This weekend will be a great time to head out of town to the great outdoors, especially at night.
This is the weekend of the annual Perseid meteor shower, with the peak nights on Aug. 11 and Aug. 12. On these two nights, more than 100 meteors — shooting stars — can be seen per hour.
The shower is the result of Earth encountering the gritty debris of Comet 109P/Swift-Tuttle that occurred in 1992. These meteors will strike the atmosphere at around 60 km per second and cause long streaks which then completely vapourize. The average particle size is that of large sand grain but some small pea gravel size meteors can cause bright fireballs that light up the sky and ground.
Backyard astronomer Gary Boyle said that the whole shower is about five weeks long but this weekend, the earth will be hitting the highest concentration of the debris. This occurs every year around this time, but Boyle said that this year is special because it also falls on a new moon, meaning the meteor shower will be more visible than most years.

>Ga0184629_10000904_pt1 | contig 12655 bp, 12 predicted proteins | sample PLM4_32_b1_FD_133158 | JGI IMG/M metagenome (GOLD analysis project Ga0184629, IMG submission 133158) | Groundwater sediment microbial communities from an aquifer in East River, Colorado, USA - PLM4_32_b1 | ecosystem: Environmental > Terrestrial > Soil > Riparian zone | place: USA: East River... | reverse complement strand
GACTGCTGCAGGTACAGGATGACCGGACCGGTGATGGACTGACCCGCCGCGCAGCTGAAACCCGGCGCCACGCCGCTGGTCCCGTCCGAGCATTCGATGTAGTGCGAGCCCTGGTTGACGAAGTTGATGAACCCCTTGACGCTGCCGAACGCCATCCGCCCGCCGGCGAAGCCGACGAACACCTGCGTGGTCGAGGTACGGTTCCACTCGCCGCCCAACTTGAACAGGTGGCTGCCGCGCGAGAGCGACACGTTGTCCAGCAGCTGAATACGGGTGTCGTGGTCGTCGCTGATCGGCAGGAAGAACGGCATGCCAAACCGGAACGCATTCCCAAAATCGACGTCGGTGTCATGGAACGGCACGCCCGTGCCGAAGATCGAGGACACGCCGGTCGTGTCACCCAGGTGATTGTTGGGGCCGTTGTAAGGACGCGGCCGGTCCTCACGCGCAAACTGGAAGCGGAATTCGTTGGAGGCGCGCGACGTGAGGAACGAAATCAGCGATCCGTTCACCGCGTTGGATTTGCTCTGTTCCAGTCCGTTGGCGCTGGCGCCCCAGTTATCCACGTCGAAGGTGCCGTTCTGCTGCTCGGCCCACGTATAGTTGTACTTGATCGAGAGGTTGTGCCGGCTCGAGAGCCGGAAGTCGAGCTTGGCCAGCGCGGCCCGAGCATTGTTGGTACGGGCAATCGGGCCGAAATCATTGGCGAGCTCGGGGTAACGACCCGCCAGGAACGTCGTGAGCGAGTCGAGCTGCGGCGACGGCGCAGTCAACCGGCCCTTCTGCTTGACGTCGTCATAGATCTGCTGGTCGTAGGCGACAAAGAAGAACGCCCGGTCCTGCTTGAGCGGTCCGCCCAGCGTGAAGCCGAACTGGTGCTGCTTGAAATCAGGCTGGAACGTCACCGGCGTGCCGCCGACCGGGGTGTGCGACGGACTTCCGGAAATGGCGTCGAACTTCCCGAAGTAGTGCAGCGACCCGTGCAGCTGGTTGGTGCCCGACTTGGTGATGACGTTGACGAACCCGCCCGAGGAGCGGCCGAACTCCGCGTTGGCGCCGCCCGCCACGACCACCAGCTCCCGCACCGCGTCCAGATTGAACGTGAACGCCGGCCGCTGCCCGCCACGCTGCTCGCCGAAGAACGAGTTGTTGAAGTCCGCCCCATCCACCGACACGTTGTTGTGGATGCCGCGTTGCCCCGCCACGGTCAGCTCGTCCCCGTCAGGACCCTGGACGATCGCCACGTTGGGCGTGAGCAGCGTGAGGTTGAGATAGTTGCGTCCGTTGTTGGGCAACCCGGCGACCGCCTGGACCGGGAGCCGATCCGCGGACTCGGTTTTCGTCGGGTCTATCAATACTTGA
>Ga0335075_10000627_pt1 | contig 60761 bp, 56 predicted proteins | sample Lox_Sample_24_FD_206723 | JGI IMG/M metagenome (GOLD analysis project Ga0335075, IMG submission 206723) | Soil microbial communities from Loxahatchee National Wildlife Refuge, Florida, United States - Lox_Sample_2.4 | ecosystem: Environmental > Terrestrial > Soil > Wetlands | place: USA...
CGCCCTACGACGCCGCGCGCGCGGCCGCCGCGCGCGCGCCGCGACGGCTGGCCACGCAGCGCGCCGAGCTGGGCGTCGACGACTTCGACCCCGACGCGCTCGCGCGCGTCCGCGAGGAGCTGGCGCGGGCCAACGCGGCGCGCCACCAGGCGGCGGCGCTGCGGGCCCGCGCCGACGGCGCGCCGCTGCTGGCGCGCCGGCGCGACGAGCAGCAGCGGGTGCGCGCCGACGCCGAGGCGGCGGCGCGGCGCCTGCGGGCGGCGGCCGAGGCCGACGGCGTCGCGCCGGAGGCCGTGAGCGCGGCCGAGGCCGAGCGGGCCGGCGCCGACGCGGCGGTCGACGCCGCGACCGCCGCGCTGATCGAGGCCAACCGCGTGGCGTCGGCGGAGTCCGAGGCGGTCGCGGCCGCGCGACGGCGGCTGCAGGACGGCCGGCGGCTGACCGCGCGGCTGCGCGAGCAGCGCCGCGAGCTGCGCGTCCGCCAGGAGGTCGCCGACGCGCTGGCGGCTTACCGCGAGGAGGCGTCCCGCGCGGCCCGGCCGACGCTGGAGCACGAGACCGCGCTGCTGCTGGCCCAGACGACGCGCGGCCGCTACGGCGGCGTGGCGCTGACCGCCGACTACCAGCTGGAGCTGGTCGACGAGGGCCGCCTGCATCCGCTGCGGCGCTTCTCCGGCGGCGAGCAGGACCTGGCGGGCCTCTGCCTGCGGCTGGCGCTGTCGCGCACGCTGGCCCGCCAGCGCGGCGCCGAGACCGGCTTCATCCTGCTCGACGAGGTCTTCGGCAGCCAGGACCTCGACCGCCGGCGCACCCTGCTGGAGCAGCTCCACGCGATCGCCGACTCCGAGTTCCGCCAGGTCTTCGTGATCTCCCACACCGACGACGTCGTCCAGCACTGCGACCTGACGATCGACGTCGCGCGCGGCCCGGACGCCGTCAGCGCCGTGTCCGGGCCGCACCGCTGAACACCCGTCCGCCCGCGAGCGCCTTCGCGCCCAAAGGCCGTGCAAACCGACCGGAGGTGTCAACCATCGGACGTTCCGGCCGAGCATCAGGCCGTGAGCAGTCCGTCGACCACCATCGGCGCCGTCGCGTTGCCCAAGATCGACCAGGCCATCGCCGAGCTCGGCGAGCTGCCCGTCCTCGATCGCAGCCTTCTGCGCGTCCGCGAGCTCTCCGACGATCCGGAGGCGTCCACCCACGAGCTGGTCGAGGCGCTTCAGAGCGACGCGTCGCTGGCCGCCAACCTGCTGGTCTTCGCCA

“A new moon is when the moon is not seen at all. It occurs during a solar eclipse when the moon crosses in front of the sun so there’s no illumination in the sky,” said Boyle. “Next year’s shower, the moon will be 90 per cent lit which means it puts a giant glow in the sky and you may only be able to see 40 or 50 meteors. But this year because of the new moon, there’s no interference at all so people should head out and take a look this weekend.”
Boyle encourages people to grab some bug spray, head away from the city lights and watch nature’s show.
“These really light up the sky,” he added. “You can always see a picture of a meteor or a video but to see it live, it’s not the same.”
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